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Published on Dec 14, 2008
The center of our Milky Way Galaxy, located about 27,000 light years from Earth in the direction of the constellation Sagittarius, is occupied by a supermassive black hole. This black hole contains over 4 million times the mass of our Sun in an area smaller than half the orbit of Mercury. Matter accreting into the black hole is heated up to millions of degrees, which makes the area shine bright in radio and infrared waves. This radio source is called Sagittarius A*; the black hole itself cannot be seen.
Over the past 16 years, astronomers have tracked a full orbit of a star, S2, around the black hole. At it's closest point (perinigricon), S2 comes to within 17 light-hours of the black hole. From studying the Keplerian motions of S2 and other stars near the Galactic Center, astronomers have determined that these stars must be under the influence of an enormously massive, compact object. The only celestial object that could meet those requirements is a black hole. A huge black hole.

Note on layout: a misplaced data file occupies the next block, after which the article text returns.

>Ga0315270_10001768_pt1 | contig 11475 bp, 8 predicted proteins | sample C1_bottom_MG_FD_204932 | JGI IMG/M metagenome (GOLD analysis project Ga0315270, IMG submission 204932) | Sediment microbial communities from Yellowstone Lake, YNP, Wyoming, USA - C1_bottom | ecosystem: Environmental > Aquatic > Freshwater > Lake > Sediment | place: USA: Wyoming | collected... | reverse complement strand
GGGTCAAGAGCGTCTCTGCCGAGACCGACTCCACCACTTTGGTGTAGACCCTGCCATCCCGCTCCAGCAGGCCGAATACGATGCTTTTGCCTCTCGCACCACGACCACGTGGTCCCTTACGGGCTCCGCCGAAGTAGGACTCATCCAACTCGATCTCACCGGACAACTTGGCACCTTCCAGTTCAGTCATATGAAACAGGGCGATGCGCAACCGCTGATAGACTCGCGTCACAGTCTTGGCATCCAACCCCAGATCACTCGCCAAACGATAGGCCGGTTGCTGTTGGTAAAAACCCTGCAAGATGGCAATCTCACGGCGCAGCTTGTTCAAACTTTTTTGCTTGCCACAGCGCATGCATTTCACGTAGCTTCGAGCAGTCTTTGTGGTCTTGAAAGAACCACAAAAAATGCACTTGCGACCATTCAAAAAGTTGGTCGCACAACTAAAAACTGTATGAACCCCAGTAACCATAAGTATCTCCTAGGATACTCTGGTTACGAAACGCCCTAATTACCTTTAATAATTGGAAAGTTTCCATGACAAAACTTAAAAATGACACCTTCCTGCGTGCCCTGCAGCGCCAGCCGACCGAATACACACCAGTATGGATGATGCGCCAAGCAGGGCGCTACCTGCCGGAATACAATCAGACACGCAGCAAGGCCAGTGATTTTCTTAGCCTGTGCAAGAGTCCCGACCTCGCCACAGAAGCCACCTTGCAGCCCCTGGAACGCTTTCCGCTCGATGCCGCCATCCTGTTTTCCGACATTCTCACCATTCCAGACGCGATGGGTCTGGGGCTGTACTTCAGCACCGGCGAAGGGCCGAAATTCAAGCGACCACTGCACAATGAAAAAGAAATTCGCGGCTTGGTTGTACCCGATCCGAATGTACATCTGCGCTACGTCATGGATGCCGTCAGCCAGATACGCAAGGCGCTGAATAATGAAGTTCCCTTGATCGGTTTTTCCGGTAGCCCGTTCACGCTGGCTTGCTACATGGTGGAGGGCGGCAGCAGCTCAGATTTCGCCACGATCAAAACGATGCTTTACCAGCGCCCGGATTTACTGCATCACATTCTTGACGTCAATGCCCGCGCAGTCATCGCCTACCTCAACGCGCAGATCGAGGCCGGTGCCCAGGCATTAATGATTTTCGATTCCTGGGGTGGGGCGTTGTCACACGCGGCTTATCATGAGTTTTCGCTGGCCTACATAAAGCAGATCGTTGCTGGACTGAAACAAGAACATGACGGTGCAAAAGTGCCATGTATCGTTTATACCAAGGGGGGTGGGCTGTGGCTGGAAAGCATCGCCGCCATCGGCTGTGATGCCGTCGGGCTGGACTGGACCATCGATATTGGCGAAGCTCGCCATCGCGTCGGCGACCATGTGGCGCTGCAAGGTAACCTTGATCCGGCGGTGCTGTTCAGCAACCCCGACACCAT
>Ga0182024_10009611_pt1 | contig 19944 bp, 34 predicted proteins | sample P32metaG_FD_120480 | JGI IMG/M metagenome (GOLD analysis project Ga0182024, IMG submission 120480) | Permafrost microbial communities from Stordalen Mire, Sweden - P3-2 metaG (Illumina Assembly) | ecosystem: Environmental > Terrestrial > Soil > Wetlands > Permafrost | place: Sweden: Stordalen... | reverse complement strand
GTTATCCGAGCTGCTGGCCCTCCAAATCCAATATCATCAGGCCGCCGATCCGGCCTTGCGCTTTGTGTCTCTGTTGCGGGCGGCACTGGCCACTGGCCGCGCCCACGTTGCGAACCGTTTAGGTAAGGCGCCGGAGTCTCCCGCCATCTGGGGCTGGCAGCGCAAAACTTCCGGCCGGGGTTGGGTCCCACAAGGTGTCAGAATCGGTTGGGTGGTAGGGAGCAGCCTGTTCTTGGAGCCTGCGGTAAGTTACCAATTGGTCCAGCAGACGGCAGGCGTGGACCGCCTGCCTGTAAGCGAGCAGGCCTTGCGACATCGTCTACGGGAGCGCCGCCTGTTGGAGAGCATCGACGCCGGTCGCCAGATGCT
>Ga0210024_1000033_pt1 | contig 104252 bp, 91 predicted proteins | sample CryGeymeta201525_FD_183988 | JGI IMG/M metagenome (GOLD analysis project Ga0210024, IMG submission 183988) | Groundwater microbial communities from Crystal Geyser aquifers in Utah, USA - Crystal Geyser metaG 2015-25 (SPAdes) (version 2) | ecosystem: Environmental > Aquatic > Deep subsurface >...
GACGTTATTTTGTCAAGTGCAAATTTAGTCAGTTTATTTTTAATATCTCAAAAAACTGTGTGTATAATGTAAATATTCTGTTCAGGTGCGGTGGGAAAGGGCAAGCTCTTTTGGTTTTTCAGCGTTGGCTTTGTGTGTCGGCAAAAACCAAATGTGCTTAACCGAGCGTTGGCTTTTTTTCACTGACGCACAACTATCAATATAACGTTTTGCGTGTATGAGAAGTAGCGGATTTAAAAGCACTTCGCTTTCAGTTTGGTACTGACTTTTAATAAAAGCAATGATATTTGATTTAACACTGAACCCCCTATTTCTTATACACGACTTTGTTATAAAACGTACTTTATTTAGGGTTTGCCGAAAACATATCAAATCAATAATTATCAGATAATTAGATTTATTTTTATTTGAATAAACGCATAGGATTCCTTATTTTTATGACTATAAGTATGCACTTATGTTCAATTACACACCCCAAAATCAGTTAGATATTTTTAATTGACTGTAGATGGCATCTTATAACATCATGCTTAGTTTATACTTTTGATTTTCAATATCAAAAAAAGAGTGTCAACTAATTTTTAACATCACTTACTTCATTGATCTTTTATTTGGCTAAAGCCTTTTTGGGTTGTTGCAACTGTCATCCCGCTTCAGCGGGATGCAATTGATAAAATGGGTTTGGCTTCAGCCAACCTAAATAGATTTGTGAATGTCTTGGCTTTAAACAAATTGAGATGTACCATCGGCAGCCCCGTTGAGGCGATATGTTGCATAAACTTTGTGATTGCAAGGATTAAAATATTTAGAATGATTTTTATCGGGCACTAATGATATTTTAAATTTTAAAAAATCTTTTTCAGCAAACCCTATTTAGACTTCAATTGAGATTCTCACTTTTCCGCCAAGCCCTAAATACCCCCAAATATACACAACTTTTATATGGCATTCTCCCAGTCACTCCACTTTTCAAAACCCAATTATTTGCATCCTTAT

This video begins with a picture showing the central 3 light years (central parsec) of our Galaxy. It then goes into a full zoom from our viewpoint to the Galactic Center, then shows the orbits of various stars around the black hole.